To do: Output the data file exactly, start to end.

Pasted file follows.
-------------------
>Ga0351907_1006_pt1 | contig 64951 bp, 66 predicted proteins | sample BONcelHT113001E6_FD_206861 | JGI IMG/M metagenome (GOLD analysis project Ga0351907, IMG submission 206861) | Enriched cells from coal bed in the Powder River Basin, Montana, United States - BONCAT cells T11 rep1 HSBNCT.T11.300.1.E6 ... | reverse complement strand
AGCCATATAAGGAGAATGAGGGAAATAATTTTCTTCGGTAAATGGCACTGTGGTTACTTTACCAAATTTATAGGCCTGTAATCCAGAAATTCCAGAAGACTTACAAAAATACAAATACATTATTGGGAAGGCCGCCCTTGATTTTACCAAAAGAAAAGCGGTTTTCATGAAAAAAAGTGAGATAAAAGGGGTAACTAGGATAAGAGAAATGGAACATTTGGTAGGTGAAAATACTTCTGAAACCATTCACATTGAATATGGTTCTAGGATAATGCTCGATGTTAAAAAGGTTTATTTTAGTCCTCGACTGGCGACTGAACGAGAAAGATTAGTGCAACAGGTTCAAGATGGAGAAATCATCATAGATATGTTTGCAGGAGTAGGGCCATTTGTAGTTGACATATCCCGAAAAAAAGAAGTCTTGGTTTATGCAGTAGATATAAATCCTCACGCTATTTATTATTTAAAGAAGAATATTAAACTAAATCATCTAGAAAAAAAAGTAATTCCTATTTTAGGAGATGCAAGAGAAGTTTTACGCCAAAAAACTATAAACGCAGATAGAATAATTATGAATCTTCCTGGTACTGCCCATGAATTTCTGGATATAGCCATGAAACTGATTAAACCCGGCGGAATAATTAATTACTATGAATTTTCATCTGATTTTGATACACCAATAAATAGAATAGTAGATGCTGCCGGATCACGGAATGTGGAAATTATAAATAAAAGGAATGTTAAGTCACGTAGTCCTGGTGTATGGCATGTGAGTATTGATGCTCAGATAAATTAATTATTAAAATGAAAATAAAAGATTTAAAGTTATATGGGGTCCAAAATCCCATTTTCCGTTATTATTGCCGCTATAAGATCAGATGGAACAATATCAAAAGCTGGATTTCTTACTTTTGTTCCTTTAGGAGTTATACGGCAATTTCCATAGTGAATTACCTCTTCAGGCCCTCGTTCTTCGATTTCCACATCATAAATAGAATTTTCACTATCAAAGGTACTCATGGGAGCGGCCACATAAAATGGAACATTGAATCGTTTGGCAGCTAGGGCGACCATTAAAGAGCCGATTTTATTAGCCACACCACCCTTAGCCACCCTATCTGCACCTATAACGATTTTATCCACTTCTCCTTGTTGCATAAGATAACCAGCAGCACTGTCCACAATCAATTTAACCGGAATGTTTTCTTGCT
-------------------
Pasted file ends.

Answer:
>Ga0351907_1006_pt1 | contig 64951 bp, 66 predicted proteins | sample BONcelHT113001E6_FD_206861 | JGI IMG/M metagenome (GOLD analysis project Ga0351907, IMG submission 206861) | Enriched cells from coal bed in the Powder River Basin, Montana, United States - BONCAT cells T11 rep1 HSBNCT.T11.300.1.E6 ... | reverse complement strand
AGCCATATAAGGAGAATGAGGGAAATAATTTTCTTCGGTAAATGGCACTGTGGTTACTTTACCAAATTTATAGGCCTGTAATCCAGAAATTCCAGAAGACTTACAAAAATACAAATACATTATTGGGAAGGCCGCCCTTGATTTTACCAAAAGAAAAGCGGTTTTCATGAAAAAAAGTGAGATAAAAGGGGTAACTAGGATAAGAGAAATGGAACATTTGGTAGGTGAAAATACTTCTGAAACCATTCACATTGAATATGGTTCTAGGATAATGCTCGATGTTAAAAAGGTTTATTTTAGTCCTCGACTGGCGACTGAACGAGAAAGATTAGTGCAACAGGTTCAAGATGGAGAAATCATCATAGATATGTTTGCAGGAGTAGGGCCATTTGTAGTTGACATATCCCGAAAAAAAGAAGTCTTGGTTTATGCAGTAGATATAAATCCTCACGCTATTTATTATTTAAAGAAGAATATTAAACTAAATCATCTAGAAAAAAAAGTAATTCCTATTTTAGGAGATGCAAGAGAAGTTTTACGCCAAAAAACTATAAACGCAGATAGAATAATTATGAATCTTCCTGGTACTGCCCATGAATTTCTGGATATAGCCATGAAACTGATTAAACCCGGCGGAATAATTAATTACTATGAATTTTCATCTGATTTTGATACACCAATAAATAGAATAGTAGATGCTGCCGGATCACGGAATGTGGAAATTATAAATAAAAGGAATGTTAAGTCACGTAGTCCTGGTGTATGGCATGTGAGTATTGATGCTCAGATAAATTAATTATTAAAATGAAAATAAAAGATTTAAAGTTATATGGGGTCCAAAATCCCATTTTCCGTTATTATTGCCGCTATAAGATCAGATGGAACAATATCAAAAGCTGGATTTCTTACTTTTGTTCCTTTAGGAGTTATACGGCAATTTCCATAGTGAATTACCTCTTCAGGCCCTCGTTCTTCGATTTCCACATCATAAATAGAATTTTCACTATCAAAGGTACTCATGGGAGCGGCCACATAAAATGGAACATTGAATCGTTTGGCAGCTAGGGCGACCATTAAAGAGCCGATTTTATTAGCCACACCACCCTTAGCCACCCTATCTGCACCTATAACGATTTTATCCACTTCTCCTTGTTGCATAAGATAACCAGCAGCACTGTCCACAATCAATTTAACCGGAATGTTTTCTTGCT